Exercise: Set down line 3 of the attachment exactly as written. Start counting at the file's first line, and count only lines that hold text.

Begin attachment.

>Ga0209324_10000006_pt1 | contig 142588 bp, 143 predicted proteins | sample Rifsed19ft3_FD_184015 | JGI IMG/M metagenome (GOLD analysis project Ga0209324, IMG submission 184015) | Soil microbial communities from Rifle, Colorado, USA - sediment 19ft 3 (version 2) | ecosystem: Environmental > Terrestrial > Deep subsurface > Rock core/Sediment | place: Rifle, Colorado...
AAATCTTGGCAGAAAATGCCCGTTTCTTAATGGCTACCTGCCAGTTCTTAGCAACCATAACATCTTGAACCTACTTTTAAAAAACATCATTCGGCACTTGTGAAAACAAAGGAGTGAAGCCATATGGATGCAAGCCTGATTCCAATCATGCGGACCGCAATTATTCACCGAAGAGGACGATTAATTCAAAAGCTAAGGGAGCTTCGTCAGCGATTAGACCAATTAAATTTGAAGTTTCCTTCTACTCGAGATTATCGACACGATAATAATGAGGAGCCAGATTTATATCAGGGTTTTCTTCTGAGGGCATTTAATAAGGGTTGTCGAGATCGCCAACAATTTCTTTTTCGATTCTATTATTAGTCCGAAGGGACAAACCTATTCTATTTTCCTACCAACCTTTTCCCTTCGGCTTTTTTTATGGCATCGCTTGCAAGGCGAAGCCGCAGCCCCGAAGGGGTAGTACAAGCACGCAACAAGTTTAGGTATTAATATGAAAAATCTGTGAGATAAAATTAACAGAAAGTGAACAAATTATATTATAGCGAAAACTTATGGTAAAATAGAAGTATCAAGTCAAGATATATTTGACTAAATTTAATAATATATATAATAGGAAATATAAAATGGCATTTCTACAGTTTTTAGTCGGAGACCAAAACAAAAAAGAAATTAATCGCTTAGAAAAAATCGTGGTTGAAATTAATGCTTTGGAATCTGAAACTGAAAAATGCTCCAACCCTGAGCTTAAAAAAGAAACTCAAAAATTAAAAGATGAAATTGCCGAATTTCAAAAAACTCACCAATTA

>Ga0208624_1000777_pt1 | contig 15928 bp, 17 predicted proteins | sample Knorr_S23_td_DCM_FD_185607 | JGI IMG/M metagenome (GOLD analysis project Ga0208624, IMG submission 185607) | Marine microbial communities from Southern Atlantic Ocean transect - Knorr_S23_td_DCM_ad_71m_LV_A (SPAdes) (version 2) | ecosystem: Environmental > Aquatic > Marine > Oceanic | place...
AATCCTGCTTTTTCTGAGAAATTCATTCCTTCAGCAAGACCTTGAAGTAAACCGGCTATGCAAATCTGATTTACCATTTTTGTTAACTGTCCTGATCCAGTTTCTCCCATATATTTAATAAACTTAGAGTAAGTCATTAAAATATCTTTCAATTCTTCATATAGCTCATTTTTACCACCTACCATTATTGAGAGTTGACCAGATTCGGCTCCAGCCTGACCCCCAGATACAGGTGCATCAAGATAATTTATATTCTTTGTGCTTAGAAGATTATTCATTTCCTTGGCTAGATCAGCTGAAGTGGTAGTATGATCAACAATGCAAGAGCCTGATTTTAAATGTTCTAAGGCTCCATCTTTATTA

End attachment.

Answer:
>Ga0208624_1000777_pt1 | contig 15928 bp, 17 predicted proteins | sample Knorr_S23_td_DCM_FD_185607 | JGI IMG/M metagenome (GOLD analysis project Ga0208624, IMG submission 185607) | Marine microbial communities from Southern Atlantic Ocean transect - Knorr_S23_td_DCM_ad_71m_LV_A (SPAdes) (version 2) | ecosystem: Environmental > Aquatic > Marine > Oceanic | place...